Really good post! Very interesting. Guess it’s time for a little research!

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  4. My Protestant upbringing never explained cherubim or maybe I wasn’t listening as usual, although I always liked the word. It would have been a lot clearer if they had just said cherubs. Everyone knows cherubs from Valentine’s Day. Thanks to you and your sketches at the Harrison hotel and Wikipedia, now I know all about cherubim.

    The very scuptural graphite guy does look slightly pre-teen to me – with a bit of an attitude – appropriate for a pre-teen cherub expected to shoulder that heavy load for years and years.

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    • Oh yeah! Valentines Day. Now what on earth do naked flying babies have to do with Valentines Day? Well I guess if you get too carried away on V-day you could end up with your very own (non) flying baby. And then that makes me wonder–don’t cherubs need diapers ? Jana

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  5. The word ‘cherub’ was never mentioned in my early Anglican upbringing and certainly not in the Methodist/Uniting Church. I find them a bit disturbing nd silly actually, but certainly interesting to draw or paint. The cherub from Assyrian or wherever is more plausable as guardians.

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    • I asked a Catholic friend about them and he gave me a speech about the different rankings of angels, some being more important than others. The whole time he was talking I was thinking, well, leave it to organized religion to insert hierarchies, status and class onto mythical creatures! I too find them somewhat disturbing and the idea that babies could guard anything? Maybe just the shock of seeing flying babies with wings would be enough though. Jana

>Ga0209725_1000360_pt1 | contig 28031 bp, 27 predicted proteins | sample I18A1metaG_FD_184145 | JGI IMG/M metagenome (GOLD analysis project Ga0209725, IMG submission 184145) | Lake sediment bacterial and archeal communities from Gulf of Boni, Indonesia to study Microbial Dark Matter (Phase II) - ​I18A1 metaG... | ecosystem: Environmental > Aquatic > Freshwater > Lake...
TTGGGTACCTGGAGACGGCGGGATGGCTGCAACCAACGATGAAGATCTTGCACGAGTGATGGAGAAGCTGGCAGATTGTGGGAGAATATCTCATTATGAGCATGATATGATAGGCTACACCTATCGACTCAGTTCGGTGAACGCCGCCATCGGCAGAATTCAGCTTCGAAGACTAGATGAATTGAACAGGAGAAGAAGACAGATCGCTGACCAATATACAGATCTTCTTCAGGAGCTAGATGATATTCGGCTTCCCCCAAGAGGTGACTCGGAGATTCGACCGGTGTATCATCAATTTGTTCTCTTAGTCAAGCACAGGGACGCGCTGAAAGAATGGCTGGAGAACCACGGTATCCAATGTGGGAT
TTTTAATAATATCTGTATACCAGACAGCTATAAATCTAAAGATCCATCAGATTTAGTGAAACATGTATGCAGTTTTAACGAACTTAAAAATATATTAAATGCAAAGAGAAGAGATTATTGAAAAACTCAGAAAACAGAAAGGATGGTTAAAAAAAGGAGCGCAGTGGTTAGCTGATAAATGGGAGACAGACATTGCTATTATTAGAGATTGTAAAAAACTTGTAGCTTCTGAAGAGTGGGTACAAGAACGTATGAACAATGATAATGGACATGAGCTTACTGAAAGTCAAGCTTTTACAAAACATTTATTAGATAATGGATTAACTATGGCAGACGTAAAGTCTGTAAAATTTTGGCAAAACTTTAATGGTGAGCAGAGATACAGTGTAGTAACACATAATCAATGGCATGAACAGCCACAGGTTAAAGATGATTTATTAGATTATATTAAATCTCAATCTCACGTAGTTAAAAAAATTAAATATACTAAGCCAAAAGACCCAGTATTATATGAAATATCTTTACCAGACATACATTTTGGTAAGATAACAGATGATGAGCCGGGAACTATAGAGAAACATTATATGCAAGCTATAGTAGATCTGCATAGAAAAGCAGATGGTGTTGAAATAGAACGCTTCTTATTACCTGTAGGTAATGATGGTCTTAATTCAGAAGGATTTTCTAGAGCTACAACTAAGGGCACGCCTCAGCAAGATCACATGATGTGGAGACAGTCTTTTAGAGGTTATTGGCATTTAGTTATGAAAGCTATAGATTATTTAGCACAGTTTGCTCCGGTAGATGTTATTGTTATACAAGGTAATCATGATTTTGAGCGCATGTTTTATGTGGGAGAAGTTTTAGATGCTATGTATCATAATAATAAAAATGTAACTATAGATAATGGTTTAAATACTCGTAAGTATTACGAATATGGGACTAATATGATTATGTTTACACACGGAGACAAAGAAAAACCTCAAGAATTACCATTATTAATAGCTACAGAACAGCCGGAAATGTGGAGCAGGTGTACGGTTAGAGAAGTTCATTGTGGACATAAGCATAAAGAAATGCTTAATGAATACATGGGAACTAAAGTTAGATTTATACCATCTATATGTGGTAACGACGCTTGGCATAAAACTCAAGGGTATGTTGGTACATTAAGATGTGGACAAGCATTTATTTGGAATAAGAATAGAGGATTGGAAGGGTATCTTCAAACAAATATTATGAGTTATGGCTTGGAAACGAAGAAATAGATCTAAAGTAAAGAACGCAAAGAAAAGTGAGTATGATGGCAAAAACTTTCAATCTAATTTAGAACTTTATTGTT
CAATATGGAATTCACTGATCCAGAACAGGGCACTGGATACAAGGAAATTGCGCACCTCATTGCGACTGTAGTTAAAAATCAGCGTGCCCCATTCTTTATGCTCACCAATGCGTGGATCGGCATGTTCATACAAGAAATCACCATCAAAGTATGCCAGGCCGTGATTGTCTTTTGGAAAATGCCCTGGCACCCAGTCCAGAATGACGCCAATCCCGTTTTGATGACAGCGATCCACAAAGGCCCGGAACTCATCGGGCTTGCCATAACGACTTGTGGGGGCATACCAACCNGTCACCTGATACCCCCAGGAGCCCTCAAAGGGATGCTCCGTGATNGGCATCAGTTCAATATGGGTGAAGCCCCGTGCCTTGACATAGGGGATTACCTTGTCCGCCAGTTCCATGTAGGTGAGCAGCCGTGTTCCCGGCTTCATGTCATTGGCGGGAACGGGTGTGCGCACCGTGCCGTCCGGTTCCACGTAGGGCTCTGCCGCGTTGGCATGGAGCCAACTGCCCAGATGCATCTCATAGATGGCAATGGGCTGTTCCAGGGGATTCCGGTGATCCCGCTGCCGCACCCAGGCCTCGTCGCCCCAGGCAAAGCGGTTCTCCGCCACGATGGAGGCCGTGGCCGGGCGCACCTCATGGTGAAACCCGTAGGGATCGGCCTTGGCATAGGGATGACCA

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  6. You had me laughing out loud! You are a hoot and a half! I loved the flying babies without diapers image a lot. Wow. Scary.

    So, I guess the Catholics have the story. My husband was brought up Roman Catholic and he said that cherubs had the job of proclaiming special occasions. They proclaim things. They don’t guard stuff/heaven. This would make sense when thinking of Valentine’s Day. Plus, there is your warning about “unflying babies” as a consequence. Ha. He seemed to understand the hierarchy of angels as well. Interesting.

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    • Yep, and having both had boy babies, we know how dangerous those flying babies without diapers could be! Just lying there at diaper change time was dangerous enough! Jana

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  7. The angel of Harrison, Chubby Cherub on Harrison are soo nice to see. Your drawing sense, colouring sense, graphic usage is good.The post made by you is very attractive. And the pictures of Real Cherub, Guarding angels descriptions are good. Thanks for this post.